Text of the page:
Some plants have adapted so well they can only live in such soils. Bitterroot is not one of these serpentine endemics, though its habitat is always rocky and dry. It solves its water needs with a large root for such a small plant, thick like a forked carrot, and very nutritious. Like many members of the Portulacaceae family, it has fleshy, almost succulent leaves and stems, which also help with water storage. These leaves go dormant in the summer, sometimes even before the flowers bloom, which also helps the plant cope with dryness from sunshine and hot rocks. The whole plant stays low to the ground, so is less affected by drying winds.

Vivid, bright pink bitterroot (Lewisia rediviva) and bud on Mount Burdell in Novato, California by Betsey Crawford

Given all these strictures — metal toxicity, water deprivation, low fertility — bitterroot’s flowers are startlingly large and lovely, opening out like waterlilies strewn on rock. They bloom briefly, and often intermittently, preferring sunny days to cloudy, and sometimes afternoons to mornings. Having seen them blooming gloriously on one spring visit to Mount Burdell, I looked forward to seeing them again.

But the following year, they seemed to be struggling. Their leaves had gone dormant by mid-month, the tips of the buds were dry, and the few flowers I found blooming were paler in comparison. All, perhaps, the result of early, unusually hot weather. And proving, once again, that loving the ephemeral beauty of wildflowers requires a certain existential fortitude.

Tiny white flowers of rare Marin dwarf flax (hesperolinum congestum) on Ring Mountain, Tiburon, California. Photo by Betsey Crawford.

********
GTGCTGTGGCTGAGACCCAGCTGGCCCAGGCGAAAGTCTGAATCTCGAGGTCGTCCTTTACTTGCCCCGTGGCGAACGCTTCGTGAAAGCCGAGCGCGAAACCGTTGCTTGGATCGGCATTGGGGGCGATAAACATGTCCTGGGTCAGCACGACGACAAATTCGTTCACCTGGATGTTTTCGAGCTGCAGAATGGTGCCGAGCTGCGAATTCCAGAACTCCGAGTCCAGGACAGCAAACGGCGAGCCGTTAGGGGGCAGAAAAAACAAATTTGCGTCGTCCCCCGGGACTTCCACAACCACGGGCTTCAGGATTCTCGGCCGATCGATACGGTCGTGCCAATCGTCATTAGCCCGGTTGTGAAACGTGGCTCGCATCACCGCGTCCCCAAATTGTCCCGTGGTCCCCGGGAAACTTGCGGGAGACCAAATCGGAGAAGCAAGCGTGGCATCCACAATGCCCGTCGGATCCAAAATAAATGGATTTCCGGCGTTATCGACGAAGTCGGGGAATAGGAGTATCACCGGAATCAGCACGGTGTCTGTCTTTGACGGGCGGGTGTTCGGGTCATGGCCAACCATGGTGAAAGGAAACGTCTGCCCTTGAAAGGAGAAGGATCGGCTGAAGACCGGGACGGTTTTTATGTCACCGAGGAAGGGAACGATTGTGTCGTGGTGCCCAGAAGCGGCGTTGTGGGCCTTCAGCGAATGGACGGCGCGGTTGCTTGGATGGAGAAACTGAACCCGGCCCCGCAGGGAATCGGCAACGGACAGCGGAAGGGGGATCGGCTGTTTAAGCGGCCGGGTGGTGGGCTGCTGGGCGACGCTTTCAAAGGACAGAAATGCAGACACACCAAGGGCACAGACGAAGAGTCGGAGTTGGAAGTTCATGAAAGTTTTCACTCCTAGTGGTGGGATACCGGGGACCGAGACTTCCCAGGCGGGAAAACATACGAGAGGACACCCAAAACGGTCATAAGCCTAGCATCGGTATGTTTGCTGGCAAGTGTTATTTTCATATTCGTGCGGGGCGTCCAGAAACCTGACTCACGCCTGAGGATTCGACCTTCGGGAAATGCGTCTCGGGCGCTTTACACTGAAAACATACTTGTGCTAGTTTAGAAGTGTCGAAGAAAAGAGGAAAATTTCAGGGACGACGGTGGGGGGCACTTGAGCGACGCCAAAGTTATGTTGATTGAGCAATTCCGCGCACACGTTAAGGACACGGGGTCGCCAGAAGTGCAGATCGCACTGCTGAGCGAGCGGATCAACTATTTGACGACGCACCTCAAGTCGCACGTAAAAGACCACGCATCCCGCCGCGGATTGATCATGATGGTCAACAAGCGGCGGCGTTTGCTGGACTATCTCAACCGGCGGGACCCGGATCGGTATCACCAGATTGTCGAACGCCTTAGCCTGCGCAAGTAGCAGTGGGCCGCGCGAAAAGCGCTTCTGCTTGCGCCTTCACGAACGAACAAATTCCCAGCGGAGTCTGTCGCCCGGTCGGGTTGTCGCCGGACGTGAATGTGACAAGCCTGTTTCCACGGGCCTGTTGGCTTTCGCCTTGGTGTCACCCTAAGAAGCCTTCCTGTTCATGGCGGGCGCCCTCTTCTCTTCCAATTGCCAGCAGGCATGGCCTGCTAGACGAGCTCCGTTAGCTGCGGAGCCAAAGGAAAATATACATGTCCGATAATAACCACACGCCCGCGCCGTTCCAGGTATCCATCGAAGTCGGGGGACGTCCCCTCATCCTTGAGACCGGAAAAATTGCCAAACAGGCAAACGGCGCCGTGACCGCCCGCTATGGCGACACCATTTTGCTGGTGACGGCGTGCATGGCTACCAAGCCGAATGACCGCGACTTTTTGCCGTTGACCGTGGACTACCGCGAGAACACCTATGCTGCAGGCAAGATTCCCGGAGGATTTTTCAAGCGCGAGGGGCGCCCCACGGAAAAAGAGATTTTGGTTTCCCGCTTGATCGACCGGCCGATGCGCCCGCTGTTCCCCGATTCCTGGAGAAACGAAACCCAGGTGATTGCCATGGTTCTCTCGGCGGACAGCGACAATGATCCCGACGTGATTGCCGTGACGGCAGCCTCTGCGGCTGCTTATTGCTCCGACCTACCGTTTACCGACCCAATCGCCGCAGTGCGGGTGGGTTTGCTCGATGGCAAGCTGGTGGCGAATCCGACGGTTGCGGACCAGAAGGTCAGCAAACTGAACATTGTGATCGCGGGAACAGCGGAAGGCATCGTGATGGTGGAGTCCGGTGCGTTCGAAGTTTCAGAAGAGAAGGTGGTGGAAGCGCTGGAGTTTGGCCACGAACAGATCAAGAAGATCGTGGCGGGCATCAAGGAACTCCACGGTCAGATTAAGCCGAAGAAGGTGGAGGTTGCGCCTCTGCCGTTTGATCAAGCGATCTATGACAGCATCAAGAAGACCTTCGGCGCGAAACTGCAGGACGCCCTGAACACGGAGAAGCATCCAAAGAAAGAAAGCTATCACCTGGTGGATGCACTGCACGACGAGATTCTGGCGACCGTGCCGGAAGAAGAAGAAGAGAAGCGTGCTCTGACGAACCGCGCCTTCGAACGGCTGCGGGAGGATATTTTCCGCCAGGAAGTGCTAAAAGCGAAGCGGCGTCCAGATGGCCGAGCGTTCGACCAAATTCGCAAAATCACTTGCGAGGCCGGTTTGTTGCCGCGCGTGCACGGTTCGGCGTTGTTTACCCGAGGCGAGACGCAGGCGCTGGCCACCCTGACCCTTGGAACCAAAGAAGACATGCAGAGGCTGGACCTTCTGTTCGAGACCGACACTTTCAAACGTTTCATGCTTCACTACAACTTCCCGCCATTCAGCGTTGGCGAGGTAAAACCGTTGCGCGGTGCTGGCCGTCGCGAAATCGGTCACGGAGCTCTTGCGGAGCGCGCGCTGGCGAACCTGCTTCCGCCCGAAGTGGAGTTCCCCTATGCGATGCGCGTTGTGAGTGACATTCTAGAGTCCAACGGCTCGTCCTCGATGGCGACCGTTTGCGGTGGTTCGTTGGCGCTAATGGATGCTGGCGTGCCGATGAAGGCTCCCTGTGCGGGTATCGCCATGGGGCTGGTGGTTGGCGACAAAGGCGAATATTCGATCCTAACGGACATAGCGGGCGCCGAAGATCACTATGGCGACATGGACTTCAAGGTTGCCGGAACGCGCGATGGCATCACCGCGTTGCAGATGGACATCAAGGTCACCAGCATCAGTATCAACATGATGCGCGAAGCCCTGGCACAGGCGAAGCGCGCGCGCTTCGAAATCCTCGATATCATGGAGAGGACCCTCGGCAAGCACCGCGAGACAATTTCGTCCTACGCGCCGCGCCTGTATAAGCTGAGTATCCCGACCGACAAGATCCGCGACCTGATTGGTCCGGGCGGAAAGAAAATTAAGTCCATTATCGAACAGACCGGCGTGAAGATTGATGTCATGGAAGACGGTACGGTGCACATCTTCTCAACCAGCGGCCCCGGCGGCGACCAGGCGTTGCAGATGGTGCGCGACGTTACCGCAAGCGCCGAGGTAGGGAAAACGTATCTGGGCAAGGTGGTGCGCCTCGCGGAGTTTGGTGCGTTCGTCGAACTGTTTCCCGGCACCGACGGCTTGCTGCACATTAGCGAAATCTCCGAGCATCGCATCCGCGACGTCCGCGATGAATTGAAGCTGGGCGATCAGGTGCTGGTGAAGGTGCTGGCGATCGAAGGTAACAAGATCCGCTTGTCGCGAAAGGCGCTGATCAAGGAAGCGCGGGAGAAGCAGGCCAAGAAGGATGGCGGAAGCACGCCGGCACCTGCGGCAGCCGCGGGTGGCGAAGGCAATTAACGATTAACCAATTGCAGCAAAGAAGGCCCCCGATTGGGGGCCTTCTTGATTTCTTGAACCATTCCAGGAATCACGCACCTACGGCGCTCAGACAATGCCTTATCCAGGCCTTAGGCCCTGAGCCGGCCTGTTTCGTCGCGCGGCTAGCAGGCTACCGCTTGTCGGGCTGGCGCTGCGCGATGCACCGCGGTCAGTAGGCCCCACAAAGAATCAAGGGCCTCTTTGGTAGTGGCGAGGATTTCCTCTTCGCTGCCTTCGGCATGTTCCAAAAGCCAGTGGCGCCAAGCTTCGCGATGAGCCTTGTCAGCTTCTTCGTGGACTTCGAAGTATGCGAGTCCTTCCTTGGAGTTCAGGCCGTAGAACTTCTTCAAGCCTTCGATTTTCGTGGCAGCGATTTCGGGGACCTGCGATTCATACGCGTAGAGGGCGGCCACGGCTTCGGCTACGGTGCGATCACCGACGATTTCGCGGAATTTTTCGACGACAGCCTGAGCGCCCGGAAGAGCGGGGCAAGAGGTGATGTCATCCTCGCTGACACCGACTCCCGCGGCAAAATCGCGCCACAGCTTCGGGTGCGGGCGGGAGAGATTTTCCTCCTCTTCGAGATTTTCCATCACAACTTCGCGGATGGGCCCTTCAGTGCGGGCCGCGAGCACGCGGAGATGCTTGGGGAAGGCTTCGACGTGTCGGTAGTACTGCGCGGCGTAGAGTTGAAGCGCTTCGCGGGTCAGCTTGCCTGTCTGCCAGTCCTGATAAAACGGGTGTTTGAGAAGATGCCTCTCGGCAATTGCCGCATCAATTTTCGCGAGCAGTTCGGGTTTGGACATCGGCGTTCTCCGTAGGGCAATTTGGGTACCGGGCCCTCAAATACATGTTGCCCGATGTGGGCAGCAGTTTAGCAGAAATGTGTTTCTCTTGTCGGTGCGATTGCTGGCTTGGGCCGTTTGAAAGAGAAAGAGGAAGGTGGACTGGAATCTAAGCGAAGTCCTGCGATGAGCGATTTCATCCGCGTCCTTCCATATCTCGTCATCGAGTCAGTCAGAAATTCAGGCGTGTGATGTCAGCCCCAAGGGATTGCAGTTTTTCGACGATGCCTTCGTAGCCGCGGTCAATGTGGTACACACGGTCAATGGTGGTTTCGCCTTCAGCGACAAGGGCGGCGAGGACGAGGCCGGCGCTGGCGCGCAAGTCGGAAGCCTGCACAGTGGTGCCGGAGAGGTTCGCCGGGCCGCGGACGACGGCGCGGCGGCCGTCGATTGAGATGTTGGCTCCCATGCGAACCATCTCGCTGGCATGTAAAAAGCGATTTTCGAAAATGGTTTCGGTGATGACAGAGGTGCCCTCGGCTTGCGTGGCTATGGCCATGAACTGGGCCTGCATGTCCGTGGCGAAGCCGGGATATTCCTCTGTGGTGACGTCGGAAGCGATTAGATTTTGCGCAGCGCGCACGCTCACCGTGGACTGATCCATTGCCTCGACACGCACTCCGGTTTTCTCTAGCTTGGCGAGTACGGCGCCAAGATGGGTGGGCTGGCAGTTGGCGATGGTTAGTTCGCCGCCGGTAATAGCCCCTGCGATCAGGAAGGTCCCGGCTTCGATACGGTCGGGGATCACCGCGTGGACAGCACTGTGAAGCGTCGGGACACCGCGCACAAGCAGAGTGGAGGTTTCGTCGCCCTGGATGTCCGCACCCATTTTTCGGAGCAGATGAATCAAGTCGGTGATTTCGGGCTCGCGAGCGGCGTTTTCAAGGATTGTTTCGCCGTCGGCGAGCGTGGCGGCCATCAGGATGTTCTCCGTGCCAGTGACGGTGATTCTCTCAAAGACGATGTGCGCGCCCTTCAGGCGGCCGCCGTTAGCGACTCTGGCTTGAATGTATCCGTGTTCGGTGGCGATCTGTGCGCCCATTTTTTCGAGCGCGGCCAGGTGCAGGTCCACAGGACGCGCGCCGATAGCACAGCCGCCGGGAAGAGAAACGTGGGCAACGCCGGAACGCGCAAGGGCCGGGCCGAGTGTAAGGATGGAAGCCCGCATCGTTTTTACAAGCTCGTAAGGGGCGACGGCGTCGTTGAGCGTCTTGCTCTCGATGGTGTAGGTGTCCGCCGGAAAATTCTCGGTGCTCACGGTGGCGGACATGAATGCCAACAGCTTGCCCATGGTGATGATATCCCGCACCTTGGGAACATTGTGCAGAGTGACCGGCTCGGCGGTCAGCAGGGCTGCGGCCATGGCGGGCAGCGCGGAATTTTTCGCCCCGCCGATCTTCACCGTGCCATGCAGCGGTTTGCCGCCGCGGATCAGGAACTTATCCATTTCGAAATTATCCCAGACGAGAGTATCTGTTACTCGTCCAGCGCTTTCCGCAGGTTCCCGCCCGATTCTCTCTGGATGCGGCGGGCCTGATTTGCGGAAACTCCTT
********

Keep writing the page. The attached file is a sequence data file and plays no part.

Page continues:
Growing next to bitterroot on Mount Burdell, the rare and delicate Marin dwarf flax also thrives on serpentine.

At least I’m not depending on them for food, which the Native Americans did for millennia. And that brings us to the third part of the story: the maddening claim. Bitterroot’s Latin name is lewisia rediviva, named for Meriweather Lewis, who brought back samples (still at the Academy of Natural Sciences in Philadelphia) from his great exploration. Rediviva refers to its ability, after years in Lewis’ luggage, to revive when planted, although it never bloomed.

Naming plants for the Europeans who came across them in their travels has been standard practice ever since Linnaeus introduced botanical nomenclature in the 18th century. Given that it was a European system, that was perhaps inevitable.

California poppy (Eschscholzia californica) on Mount Burdell, Novato, California by Betsey Crawford
California is covered with poppies in the spring, and though fewer on serpentine, those there seem to thrive.

What I find maddening now, however, is to read the claim that Lewis ‘discovered’ bitterroot. Here are some of the people who knew bitterroot for at least 10,000 years before Lewis: